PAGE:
Although a suitable program may be developed and loaded directly into the controller, in practice such initial programs must first be used on the job site to correct unforeseen problems which inevitably occur. To this end, program loaders such as that disclosed in the copending patent application Ser. No. l79,982, filed Sept. l3, l97l, and entitled Controller Programmer" have been developed. The loader disclosed in this copending application includes a memory into which the initial program is loaded and used to operate a controller. Changes are made to the program by deleting incorrect instructions and adding new instructions, until the final program is obtained. The program is then transferred to a read-only memory which is installed in the programmable controller.

SUMMARY OF THE INVENTION The present invention relates to a program loader for a programmable controller, and more specifically, to a loader which provides increased program editing capability. The loader includes: a read-write memory; a first temporary storage connected to receive and store an instruction read from the memory; a second temporary storage connected to receive and store an instruction from the first temporary storage and connected to generate the stored instruction to the read-write memory upon command; and an address counter connected to the read-write memory to address selected instructions stored therein. A pair of instructions may be read out of memory, stored in the temporary storages, and reloaded into the memory at new memory locations. Program instructions can thus be shifted to different memory locations, or addresses. without deleting any instructions.

A general object of the invention is to provide additional program editing capability to a program loader such as that disclosed in the above cited copending patent application Ser. No. l79,982. An initial program is loaded into the read-write memory and the controller is operated in accordance with the instructions in this program. Corrections are typically made either by deleting instructions or by inserting additional instructions at various points in the program. Where the insertion of an instruction is required, this has been accomplished in the past by deleting all those instructions which follow, adding the new instruction and then rewriting the deleted instructions. If the insertion is made near the beginning of the program, the task of rewriting the deleted instructions is quite burdensome. The present invention includes a control circuit which automatically operates the elements of the loader to create spaces, or gaps, at any desired memory address. Or, when gaps are created in the stored program due to the deletion of instructions, these gaps may be automatically closed to conserve memory space. The latter operation is particularly advantageous if the program is ultimately to be transferred from the read-write memory to a read-only memory.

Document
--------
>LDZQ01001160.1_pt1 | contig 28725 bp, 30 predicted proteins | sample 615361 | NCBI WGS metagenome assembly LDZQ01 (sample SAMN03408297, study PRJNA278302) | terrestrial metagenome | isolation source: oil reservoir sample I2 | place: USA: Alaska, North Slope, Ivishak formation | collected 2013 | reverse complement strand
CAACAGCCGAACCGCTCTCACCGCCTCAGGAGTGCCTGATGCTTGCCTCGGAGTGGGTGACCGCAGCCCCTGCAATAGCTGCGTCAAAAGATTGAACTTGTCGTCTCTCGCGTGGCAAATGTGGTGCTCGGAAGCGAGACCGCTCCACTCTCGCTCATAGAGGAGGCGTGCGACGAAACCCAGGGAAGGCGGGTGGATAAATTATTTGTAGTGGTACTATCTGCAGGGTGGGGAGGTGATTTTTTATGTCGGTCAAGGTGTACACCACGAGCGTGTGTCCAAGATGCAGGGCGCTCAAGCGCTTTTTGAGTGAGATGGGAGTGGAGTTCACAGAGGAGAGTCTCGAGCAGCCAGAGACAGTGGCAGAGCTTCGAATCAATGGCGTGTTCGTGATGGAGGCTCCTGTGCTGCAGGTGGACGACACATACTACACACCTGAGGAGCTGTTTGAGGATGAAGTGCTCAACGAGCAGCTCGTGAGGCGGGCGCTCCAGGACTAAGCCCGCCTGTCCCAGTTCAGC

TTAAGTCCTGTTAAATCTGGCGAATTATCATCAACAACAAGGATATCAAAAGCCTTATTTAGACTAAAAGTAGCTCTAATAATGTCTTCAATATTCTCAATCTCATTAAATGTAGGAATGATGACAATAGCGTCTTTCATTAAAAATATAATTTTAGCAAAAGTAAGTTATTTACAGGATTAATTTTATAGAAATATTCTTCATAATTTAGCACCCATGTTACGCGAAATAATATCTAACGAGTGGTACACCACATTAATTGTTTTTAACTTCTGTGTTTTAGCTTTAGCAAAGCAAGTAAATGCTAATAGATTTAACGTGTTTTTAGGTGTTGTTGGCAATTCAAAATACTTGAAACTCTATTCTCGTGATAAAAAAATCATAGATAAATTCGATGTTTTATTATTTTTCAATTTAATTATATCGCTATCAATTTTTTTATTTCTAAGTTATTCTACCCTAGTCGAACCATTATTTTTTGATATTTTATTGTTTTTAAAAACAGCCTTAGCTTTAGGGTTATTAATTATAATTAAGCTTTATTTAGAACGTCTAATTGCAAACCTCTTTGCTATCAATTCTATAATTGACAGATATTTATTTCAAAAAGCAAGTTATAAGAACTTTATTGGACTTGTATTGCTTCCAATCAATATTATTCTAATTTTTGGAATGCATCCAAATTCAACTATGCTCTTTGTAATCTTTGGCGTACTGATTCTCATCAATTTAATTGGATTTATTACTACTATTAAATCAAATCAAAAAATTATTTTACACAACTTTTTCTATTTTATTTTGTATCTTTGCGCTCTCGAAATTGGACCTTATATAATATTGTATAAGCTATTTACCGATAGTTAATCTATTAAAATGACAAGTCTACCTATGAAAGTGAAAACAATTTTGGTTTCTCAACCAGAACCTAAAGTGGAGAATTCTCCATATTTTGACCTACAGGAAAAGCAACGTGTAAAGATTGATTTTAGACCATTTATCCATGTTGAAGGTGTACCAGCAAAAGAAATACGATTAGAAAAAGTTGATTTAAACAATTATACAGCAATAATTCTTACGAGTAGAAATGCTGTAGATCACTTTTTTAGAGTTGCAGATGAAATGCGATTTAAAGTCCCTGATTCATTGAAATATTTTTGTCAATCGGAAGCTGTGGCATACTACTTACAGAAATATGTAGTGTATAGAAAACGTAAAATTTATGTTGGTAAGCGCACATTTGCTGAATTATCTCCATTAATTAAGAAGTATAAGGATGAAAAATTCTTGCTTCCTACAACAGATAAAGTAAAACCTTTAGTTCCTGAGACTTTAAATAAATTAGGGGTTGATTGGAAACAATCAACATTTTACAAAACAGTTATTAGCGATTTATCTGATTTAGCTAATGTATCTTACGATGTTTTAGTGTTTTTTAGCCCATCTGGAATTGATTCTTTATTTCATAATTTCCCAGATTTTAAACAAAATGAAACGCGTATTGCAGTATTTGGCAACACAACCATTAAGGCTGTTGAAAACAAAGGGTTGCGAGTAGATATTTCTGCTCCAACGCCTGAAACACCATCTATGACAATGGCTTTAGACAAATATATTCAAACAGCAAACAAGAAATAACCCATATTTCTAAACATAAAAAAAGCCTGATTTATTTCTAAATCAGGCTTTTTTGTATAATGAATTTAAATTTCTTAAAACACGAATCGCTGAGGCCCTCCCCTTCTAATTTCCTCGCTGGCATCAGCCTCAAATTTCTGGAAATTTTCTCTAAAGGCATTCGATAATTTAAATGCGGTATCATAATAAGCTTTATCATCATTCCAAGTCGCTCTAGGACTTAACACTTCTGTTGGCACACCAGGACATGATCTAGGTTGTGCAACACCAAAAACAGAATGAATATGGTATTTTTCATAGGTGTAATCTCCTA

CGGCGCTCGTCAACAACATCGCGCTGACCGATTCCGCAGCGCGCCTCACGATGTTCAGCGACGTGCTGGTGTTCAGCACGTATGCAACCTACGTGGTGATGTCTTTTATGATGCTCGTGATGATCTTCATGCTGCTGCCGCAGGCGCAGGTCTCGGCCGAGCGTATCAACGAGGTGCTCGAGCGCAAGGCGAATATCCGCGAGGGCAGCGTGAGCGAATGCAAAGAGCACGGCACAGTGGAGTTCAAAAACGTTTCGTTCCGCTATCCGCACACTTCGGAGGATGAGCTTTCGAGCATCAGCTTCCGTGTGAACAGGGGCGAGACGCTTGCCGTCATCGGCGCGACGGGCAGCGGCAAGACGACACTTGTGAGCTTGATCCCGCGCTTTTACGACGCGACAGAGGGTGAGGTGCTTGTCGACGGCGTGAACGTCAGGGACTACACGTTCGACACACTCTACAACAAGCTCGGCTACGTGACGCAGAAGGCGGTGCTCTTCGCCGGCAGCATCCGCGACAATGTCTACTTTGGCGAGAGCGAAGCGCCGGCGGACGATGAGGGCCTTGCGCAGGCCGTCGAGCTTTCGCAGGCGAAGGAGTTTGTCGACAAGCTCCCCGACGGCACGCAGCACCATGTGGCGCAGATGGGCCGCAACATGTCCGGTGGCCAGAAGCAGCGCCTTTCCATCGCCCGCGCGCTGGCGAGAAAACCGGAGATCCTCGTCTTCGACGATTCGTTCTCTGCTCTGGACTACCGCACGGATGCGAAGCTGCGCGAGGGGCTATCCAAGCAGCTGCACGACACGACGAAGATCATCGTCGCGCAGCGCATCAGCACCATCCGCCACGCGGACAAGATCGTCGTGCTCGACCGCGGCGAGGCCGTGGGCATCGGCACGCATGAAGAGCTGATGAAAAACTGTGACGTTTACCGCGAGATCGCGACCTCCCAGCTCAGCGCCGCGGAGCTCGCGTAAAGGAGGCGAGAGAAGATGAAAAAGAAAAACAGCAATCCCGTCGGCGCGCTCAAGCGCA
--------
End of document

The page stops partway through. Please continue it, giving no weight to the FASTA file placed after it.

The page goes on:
Another general object of the invention is to facilitate editing of an initial controller program. To this end, the loader includes a comparator circuit which has a first set of input terminals connected to receive the instructions read out of the read-write memory and a second set of input terminals connected to receive an instruction manually inserted at an input circuit. When operated in its SEARCH mode, the memory location of a specified instruction is determined by sequencing through the stored program and comparing each instruction therein with that specified. When located, the memory address of the instruction is indicated on a memory address display.

Another object of the invention is to monitor input or output devices connected to the programmable controller. Each input or output device is identified by an I/O address contained in each program instruction. When operated in a MONITOR mode, the [/0 address of the device to be monitored is inserted at the input circuit and the loader with attached controller sequence through the program, comparing the I/O address of each instruction read from memory with the I/O address stored in the input circuit. Each time an instruction containing the specified I/O address is encountered, the condition of the designated input or output device is monitored by sensing the state of a logic input bus in the programmable controller. The sensed condition (open or closed, energized or deenergized) is indicated visually.

The foregoing and other objects and advantages of the invention will appear from the following description. In the description reference is made to the accompanying drawings which form a part hereof, and in which there is shown by way of illustration a preferred embodiment of the invention. Such description does not necessarily represent the full scope of the invention, and reference is made to the claims herein for interpreting the breadth of the invention.